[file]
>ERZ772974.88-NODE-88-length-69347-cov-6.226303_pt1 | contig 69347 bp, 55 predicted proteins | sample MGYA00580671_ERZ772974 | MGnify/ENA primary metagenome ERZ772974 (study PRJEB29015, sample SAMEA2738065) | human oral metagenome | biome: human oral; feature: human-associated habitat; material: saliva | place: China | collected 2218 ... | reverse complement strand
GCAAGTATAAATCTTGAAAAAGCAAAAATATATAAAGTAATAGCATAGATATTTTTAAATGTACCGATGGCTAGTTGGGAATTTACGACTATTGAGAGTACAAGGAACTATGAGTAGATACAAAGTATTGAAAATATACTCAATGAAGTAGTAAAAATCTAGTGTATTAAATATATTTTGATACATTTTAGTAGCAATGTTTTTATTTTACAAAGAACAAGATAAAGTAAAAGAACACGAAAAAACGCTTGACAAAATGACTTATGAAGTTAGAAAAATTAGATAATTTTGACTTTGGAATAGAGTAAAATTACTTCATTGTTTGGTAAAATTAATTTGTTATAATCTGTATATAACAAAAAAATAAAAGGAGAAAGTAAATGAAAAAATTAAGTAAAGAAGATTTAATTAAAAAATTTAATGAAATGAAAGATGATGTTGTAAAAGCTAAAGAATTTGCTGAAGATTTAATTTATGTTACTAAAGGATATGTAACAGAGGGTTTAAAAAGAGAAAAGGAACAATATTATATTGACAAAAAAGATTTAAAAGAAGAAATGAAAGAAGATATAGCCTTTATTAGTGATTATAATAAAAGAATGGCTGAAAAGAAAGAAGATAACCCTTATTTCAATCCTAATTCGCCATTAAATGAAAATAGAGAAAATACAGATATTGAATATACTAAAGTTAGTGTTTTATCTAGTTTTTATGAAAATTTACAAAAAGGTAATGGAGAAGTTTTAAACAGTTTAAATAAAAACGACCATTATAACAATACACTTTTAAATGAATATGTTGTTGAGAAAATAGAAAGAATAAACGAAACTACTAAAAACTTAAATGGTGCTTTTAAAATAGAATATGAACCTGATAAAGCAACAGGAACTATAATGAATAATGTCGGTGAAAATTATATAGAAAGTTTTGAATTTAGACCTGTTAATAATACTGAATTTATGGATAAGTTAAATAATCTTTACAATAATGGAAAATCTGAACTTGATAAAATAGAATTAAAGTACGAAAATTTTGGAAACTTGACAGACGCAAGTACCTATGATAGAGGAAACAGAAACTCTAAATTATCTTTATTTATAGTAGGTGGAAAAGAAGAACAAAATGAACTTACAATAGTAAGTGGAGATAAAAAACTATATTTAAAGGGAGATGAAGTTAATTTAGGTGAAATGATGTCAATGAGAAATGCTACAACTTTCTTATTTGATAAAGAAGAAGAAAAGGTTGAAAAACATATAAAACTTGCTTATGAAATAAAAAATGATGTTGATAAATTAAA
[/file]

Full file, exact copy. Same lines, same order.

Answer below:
>ERZ772974.88-NODE-88-length-69347-cov-6.226303_pt1 | contig 69347 bp, 55 predicted proteins | sample MGYA00580671_ERZ772974 | MGnify/ENA primary metagenome ERZ772974 (study PRJEB29015, sample SAMEA2738065) | human oral metagenome | biome: human oral; feature: human-associated habitat; material: saliva | place: China | collected 2218 ... | reverse complement strand
GCAAGTATAAATCTTGAAAAAGCAAAAATATATAAAGTAATAGCATAGATATTTTTAAATGTACCGATGGCTAGTTGGGAATTTACGACTATTGAGAGTACAAGGAACTATGAGTAGATACAAAGTATTGAAAATATACTCAATGAAGTAGTAAAAATCTAGTGTATTAAATATATTTTGATACATTTTAGTAGCAATGTTTTTATTTTACAAAGAACAAGATAAAGTAAAAGAACACGAAAAAACGCTTGACAAAATGACTTATGAAGTTAGAAAAATTAGATAATTTTGACTTTGGAATAGAGTAAAATTACTTCATTGTTTGGTAAAATTAATTTGTTATAATCTGTATATAACAAAAAAATAAAAGGAGAAAGTAAATGAAAAAATTAAGTAAAGAAGATTTAATTAAAAAATTTAATGAAATGAAAGATGATGTTGTAAAAGCTAAAGAATTTGCTGAAGATTTAATTTATGTTACTAAAGGATATGTAACAGAGGGTTTAAAAAGAGAAAAGGAACAATATTATATTGACAAAAAAGATTTAAAAGAAGAAATGAAAGAAGATATAGCCTTTATTAGTGATTATAATAAAAGAATGGCTGAAAAGAAAGAAGATAACCCTTATTTCAATCCTAATTCGCCATTAAATGAAAATAGAGAAAATACAGATATTGAATATACTAAAGTTAGTGTTTTATCTAGTTTTTATGAAAATTTACAAAAAGGTAATGGAGAAGTTTTAAACAGTTTAAATAAAAACGACCATTATAACAATACACTTTTAAATGAATATGTTGTTGAGAAAATAGAAAGAATAAACGAAACTACTAAAAACTTAAATGGTGCTTTTAAAATAGAATATGAACCTGATAAAGCAACAGGAACTATAATGAATAATGTCGGTGAAAATTATATAGAAAGTTTTGAATTTAGACCTGTTAATAATACTGAATTTATGGATAAGTTAAATAATCTTTACAATAATGGAAAATCTGAACTTGATAAAATAGAATTAAAGTACGAAAATTTTGGAAACTTGACAGACGCAAGTACCTATGATAGAGGAAACAGAAACTCTAAATTATCTTTATTTATAGTAGGTGGAAAAGAAGAACAAAATGAACTTACAATAGTAAGTGGAGATAAAAAACTATATTTAAAGGGAGATGAAGTTAATTTAGGTGAAATGATGTCAATGAGAAATGCTACAACTTTCTTATTTGATAAAGAAGAAGAAAAGGTTGAAAAACATATAAAACTTGCTTATGAAATAAAAAATGATGTTGATAAATTAAA